Host Fran Tirado kicks off this new weekly series with a discussion of all things ballroom, the competitive performance and pageantry originating in queer and trans communities of color. Out magazine senior editor and ballroom scholar Mikelle Street joins Tirado for a look back at the origins of voguing and ballroom dating back to the 1920s, as well as major moments in pop culture visibility long before RuPaul’s Drag Race launched ballroom into mainstream consciousness. Now, ballroom culture and language is everywhere: “It has seeped into every nook and cranny of the mainstream in a way that I personally have never seen before,” Tirado says. Terms like “reading,” “kiki,” and other catch phrases popularized on Drag Race all have roots in ballroom, but correct usage and exact definitions can sometimes get lost in translation (fans of the show might be surprised to learn that a “death drop” is actually called a “dip”). Tirado concludes with “Week In Gay” (WIG), a light news recap segment. [Sofia Barrett-Ibarria]
Kids had to work to find things to do before the internet was widespread enough to consume all our lives. Desperate for something, anything to occupy their tender minds, they scavenged for dead animals to poke with sticks, hunted for stuff to set on fire, and, most troubling of all, devoted themselves to collecting branded milk caps that were stacked in piles and hit with metal discs.
If this last activity sounds unfamiliar, allow us to introduce you to the wonderful world of Pogs through a 1994 video all about the trend called “Milkcap Krazy.”
“Milkcap Krazy,” which comes courtesy of YouTube’s Consumer Time Capsule, introduces viewers to Pogs with a concentrated hit of spastic, mid-‘90s video editing and some old-fashioned ‘tude. The host, a guy called Jesse Hynes, is practically bursting out of his skin while detailing the game’s boring origins. After oodles of tilted B-roll sets the scene, Hynes, plaid shirt tied around his waist, sprints around a park, gesturing maniacally while tracing the illustrious Hawaiian history of “the milk cap game.”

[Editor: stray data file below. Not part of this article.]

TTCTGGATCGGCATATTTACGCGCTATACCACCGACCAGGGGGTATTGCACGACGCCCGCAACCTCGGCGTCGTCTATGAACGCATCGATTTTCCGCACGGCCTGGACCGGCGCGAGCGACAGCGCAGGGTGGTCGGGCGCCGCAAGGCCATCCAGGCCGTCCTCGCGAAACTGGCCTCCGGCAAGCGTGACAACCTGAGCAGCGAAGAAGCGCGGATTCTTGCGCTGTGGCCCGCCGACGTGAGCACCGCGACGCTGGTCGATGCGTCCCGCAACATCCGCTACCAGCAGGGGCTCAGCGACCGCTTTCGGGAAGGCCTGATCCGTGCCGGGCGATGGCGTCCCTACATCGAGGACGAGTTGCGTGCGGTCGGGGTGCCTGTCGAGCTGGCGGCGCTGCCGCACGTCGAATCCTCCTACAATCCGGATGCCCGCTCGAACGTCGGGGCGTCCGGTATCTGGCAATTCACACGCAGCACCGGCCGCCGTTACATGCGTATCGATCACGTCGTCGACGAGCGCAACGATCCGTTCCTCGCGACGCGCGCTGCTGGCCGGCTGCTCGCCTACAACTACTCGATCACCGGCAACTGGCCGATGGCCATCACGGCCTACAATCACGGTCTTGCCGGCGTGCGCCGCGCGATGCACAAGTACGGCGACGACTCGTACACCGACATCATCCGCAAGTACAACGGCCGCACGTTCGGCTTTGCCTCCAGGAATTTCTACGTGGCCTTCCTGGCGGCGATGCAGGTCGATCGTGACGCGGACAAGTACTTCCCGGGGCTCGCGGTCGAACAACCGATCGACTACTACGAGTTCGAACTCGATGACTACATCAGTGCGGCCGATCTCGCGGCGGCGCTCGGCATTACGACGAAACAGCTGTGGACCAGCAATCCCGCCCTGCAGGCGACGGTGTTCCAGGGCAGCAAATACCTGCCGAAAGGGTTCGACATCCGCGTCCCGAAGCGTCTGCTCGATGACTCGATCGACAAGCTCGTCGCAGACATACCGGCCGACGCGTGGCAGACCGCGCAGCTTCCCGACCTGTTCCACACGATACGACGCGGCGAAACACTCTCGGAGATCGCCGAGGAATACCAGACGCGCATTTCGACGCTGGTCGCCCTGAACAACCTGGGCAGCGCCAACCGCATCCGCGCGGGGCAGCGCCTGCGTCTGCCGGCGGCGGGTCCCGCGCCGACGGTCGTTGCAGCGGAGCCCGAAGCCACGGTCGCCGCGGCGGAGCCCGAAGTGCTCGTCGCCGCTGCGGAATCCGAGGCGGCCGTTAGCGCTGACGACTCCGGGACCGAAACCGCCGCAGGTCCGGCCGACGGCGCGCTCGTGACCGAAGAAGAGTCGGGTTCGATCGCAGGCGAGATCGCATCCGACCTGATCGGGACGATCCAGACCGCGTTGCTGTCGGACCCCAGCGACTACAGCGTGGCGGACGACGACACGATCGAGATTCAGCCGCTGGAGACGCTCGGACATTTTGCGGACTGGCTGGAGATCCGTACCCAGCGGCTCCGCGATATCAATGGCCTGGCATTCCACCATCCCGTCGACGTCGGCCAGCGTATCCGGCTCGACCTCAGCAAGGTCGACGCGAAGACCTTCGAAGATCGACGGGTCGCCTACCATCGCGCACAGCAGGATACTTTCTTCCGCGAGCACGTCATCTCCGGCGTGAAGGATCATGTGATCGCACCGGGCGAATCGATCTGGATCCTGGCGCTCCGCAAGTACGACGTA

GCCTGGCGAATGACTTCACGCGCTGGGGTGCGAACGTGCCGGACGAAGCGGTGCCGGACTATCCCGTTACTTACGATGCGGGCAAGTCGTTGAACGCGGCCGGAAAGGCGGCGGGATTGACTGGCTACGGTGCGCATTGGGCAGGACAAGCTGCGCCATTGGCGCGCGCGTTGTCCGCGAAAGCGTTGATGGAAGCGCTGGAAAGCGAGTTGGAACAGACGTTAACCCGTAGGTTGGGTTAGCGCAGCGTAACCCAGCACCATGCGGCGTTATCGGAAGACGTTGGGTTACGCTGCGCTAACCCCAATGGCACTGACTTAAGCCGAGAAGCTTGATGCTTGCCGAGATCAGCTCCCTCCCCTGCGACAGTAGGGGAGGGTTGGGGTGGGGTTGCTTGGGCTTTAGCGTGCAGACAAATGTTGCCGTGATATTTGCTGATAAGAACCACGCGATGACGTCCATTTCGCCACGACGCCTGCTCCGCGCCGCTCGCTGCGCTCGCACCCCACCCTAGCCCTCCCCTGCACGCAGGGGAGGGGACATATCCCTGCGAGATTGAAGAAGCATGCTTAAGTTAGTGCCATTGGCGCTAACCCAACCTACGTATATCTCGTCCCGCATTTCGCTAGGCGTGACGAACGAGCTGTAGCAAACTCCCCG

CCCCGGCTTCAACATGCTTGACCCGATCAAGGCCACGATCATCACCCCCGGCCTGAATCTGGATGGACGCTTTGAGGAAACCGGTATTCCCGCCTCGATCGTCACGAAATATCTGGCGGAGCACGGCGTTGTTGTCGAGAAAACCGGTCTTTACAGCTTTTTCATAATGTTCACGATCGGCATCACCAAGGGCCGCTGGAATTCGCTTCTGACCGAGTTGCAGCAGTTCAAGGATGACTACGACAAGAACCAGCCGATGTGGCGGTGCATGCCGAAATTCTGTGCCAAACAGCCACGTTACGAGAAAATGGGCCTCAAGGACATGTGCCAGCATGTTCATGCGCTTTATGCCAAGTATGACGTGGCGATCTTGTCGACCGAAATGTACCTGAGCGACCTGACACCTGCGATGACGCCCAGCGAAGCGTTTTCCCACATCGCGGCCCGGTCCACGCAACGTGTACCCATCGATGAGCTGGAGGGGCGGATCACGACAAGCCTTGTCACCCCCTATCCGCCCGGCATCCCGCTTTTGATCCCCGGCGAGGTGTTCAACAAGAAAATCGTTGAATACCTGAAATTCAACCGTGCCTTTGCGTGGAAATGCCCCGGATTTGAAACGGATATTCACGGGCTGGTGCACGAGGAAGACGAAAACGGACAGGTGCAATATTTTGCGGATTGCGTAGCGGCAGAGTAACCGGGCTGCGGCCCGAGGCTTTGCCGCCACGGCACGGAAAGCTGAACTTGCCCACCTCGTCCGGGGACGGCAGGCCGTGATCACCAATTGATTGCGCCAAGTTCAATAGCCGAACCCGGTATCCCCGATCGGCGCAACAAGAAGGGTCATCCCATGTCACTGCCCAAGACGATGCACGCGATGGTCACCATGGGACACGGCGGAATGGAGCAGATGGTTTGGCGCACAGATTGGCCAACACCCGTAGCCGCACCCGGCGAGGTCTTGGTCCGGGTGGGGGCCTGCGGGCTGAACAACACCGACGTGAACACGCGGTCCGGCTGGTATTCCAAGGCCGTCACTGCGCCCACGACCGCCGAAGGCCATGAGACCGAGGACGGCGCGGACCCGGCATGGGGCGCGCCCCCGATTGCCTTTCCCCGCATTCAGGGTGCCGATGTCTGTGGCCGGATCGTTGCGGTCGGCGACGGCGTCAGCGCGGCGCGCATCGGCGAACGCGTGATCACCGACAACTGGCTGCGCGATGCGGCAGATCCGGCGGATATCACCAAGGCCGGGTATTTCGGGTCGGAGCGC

As this continues, an adult man dressed as a young boy tells us that the name “Pogs” comes from an acronym for the “passion fruit, orange, and guava” bottles where the first caps came from. Through it all, the camera swings drunkenly from side to side as the era’s color-warping and shitty CGI scene wipes underscore some truly righteous radio rock. Hynes eventually “sneaks in” to a tournament to narrate some high-octane, Pog-flipping action, in which a woman in an arm brace awards a bowl-cutted child a certificate in recognition of his milk cap mastery. God, we’re exhausted just typing this.
The true highlight comes about five minutes in, when a kid in tie-dye dutifully explains regulation Pog equipment. “When you start collecting a lot or buying a lot,” the boy says, “you’re gonna want one of these to store ‘em in.” He holds up a neon green tube and the scene freezes, a rush of dramatic guitars and crashing cymbals hanging over his image as if something of great import has just happened. A bass bows in and the tune becomes psychedelic. Images of ‘90s comic book character-branded Pogs flash by and the viewer’s third eye, like some spiritual milk cap, finally blinks open.
Seriously, just watch the rest of this thing for yourself. It’s never to late to learn about Pogs and begin a truly life-changing hobby. As the tie-dye boy tells us, even his “old guy” grandpa collects them “because, in the future, they’ll be worth a lot of money.” Invest now and maybe in 25 years you, too, will be as well off as that man surely has become by now.